Within hours of the U.S. House’s overwhelming approval of a $2 trillion bill to blunt the economic destruction caused by the coronavirus, President Donald Trump signed the legislation into law.The rare and speedy bipartisan consensus in Congress to back the bill, the largest emergency aid package in American history, underscored the price of the pandemic.”I want to thank Democrats and Republicans for coming together and putting America first,” Trump said as he signed the bill, adding, “I’ve never signed anything with a T [for trillion].”The bipartisanship did not extend to the Oval Office, with only Republican lawmakers present, including Senate Majority Leader Mitch McConnell.“It’s a proud moment for all of us,” McConnell said, praising the speed with which his fellow lawmakers worked for passage in record time.House Speaker Nancy Pelosi signs the Coronavirus Aid, Relief and Economic Security Act after it passed in the House on Capitol Hill, March 27, 2020, in Washington. President Donald Trump signed the bill later in the day.The president was also surrounded in the 75-square-meter room in the era of social distancing by Vice President Mike Pence, four members of his Cabinet and several other officials.Checks, loansChecks will be sent directly to individuals and families, unemployment benefits are to be greatly expanded, overwhelmed hospitals and health care providers will get government funding, and hundreds of billions of dollars in aid and loans will go to small businesses and big corporations.With the legislation enacted, the focus returns to what is happening on the front lines of the battle against the disease, which has infected more people in the United States than in any other country, according to statistics compiled by epidemiologists tracking the global spread of the virus.More than 100,000 people in the United States are known to have been infected by the virus and nearly 1,500 have died, including at least 366 in New York City alone.Health care workers in New York City, New Orleans and Detroit, among others, have spoken of watching patients go within hours from seemingly not seriously ill to gasping for air and needing assistance to breathe.More ventilatorsTrump on Friday demanded increased production of ventilators, a day after he questioned whether so many were required during the pandemic.”I don’t believe you need 40,000 or 30,000 ventilators,” Trump said on Fox News. “You know, you’re going to major hospitals sometimes, they’ll have two ventilators. And now, all of a sudden, they’re saying, can we order 30,000 ventilators?”In tweets on Friday morning, however, the president blamed automaker General Motors from backing off a promise to produce 40,000 ventilators very quickly and attacked the corporation’s chief executive officer, Mary Barra, accusing her of wanting “top dollar” for such work.As usual with “this” General Motors, things just never seem to work out. They said they were going to give us 40,000 much needed Ventilators, “very quickly”. Now they are saying it will only be 6000, in late April, and they want top dollar. Always a mess with Mary B. Invoke “P”.— Donald J. Trump (@realDonaldTrump) Thea D’Adamo of TradeMas Inc. works with fellow NYSE-AMEX floor traders in an offsite trading office they built in her home when the New York Stock Exchange closed because of the coronavirus, in Brooklyn, N.Y., March 26, 2020.Wall Street remained worried. The Dow Jones industrial average on Friday closed down 915 points, a drop of 4 percent, snapping a winning streak that for the week saw the key index gaining 13 percent for its best week since 1938.Stock prices overall, however, remain far below the levels of late February, when concerns about the spread of the novel coronavirus began to create widespread anxiety among traders.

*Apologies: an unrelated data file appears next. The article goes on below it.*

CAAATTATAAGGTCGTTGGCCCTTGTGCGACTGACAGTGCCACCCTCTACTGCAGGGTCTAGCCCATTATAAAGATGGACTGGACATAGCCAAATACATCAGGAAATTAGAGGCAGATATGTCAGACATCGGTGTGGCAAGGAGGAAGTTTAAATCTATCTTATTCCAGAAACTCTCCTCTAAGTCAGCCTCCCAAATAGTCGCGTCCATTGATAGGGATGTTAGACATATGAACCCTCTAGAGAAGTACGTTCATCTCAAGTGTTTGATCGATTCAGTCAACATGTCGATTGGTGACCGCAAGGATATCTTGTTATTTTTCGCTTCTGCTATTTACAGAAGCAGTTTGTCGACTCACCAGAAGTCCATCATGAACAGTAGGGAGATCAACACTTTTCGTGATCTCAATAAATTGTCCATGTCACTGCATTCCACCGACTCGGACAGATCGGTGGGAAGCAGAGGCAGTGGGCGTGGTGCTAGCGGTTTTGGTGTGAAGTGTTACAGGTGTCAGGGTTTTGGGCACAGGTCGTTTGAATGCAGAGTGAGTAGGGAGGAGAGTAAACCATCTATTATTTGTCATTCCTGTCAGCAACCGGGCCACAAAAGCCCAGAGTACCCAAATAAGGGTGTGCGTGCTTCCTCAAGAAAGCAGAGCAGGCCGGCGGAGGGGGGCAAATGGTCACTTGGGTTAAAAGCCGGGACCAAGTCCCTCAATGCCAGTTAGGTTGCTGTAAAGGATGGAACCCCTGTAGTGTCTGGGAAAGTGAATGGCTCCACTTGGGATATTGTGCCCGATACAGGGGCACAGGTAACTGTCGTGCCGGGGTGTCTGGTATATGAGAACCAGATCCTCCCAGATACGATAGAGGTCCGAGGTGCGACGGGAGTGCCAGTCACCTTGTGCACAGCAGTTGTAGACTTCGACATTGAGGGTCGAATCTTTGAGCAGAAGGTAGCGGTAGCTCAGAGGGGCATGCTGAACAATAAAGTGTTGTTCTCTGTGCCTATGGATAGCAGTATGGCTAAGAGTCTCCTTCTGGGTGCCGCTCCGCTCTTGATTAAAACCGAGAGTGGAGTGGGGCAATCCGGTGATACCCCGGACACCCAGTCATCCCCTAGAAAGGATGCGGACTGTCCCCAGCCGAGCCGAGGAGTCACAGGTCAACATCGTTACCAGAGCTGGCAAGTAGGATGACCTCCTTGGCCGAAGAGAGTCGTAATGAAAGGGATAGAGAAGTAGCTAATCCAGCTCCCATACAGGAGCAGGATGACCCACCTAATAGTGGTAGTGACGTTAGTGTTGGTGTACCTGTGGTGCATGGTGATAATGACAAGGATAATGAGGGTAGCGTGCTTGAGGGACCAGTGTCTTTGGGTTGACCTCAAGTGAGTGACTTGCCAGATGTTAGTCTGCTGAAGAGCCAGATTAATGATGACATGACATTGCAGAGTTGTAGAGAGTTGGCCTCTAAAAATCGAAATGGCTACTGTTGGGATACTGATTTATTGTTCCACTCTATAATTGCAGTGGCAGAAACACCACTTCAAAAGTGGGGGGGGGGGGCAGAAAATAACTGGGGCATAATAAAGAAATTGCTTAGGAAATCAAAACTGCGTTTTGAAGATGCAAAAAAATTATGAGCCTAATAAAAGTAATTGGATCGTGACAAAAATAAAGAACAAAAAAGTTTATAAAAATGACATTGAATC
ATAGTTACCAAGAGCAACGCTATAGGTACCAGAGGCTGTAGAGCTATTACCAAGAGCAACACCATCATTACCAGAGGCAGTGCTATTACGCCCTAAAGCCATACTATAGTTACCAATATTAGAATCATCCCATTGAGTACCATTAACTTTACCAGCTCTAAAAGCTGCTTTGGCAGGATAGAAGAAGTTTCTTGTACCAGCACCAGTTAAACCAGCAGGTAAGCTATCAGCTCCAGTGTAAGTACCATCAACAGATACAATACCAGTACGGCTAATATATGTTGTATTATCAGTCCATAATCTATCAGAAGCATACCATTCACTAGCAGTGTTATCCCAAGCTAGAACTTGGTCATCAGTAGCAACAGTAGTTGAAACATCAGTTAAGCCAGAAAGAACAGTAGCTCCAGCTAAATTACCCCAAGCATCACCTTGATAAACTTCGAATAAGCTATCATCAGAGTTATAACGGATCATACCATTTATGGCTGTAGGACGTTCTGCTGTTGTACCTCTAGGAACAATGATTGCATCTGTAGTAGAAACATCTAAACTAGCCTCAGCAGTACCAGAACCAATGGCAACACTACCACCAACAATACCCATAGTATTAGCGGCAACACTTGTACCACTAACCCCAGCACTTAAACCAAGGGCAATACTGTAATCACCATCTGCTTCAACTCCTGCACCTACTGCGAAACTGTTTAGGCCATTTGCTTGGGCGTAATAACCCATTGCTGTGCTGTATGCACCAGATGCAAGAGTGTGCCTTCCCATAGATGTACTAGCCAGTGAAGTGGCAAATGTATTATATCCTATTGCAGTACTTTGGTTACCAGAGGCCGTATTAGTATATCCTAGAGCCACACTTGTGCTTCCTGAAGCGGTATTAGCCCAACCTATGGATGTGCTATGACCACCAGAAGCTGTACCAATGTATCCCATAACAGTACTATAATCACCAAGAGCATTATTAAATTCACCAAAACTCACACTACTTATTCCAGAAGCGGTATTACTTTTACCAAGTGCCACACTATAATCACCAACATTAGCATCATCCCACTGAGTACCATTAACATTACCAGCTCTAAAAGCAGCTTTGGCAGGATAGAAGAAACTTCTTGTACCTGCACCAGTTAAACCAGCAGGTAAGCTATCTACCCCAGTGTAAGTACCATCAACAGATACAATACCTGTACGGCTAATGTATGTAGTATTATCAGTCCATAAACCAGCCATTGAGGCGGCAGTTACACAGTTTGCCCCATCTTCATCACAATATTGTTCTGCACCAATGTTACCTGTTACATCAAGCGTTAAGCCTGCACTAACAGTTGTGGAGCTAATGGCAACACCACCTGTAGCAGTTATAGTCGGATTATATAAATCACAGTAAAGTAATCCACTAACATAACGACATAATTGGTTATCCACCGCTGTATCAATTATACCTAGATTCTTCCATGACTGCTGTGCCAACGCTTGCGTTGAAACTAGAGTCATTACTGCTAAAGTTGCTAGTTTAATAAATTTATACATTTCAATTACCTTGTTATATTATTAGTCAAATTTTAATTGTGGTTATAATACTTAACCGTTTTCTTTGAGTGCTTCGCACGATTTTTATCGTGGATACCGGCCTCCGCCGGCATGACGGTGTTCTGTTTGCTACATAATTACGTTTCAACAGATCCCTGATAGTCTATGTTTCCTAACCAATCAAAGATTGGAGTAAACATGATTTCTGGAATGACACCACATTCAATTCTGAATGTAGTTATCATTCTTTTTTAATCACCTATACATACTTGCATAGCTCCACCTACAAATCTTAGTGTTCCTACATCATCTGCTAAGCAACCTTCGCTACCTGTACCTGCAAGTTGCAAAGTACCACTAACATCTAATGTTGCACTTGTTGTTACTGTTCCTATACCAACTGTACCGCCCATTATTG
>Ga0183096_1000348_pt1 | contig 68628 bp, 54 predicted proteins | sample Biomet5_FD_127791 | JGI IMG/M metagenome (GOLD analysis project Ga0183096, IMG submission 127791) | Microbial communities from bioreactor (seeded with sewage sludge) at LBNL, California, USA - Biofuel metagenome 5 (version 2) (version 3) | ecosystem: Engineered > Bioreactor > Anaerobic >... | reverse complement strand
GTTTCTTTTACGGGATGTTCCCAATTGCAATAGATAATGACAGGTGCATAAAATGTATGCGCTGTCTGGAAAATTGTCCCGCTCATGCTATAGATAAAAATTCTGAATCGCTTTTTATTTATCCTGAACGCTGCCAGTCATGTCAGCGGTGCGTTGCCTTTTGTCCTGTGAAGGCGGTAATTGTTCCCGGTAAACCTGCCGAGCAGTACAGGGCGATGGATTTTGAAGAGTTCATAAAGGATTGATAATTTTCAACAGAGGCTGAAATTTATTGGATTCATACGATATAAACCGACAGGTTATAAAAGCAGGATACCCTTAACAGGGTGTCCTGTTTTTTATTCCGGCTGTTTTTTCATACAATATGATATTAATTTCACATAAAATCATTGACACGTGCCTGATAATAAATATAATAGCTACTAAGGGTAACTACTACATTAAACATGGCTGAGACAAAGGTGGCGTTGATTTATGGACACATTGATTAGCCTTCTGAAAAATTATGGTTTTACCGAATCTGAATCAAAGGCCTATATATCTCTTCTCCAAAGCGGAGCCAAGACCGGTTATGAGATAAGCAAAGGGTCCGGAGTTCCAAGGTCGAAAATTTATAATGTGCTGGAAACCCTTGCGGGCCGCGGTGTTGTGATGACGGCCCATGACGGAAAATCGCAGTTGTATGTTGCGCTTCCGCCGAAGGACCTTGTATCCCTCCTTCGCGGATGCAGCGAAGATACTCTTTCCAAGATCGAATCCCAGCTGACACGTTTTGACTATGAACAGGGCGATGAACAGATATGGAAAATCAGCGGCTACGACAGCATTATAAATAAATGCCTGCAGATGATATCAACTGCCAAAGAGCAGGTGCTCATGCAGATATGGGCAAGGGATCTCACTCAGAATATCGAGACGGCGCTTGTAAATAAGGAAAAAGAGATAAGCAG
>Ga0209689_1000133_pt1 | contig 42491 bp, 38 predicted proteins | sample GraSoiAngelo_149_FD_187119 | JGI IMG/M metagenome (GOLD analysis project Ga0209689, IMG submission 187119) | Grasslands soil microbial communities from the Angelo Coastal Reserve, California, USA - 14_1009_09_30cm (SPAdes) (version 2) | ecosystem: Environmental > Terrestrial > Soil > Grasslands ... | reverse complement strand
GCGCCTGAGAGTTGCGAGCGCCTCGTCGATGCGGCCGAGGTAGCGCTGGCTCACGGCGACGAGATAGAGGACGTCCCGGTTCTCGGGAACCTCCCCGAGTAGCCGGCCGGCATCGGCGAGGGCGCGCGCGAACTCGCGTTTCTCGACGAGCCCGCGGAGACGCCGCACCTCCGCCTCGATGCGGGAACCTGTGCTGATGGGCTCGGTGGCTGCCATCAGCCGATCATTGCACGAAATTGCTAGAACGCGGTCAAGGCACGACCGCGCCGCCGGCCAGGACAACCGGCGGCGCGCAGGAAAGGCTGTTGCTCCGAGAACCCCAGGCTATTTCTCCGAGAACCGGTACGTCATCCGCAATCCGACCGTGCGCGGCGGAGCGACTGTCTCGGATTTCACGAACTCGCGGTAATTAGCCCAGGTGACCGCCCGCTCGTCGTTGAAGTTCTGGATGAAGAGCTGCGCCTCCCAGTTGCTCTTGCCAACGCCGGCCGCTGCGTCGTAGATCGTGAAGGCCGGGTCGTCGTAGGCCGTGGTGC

leave a reply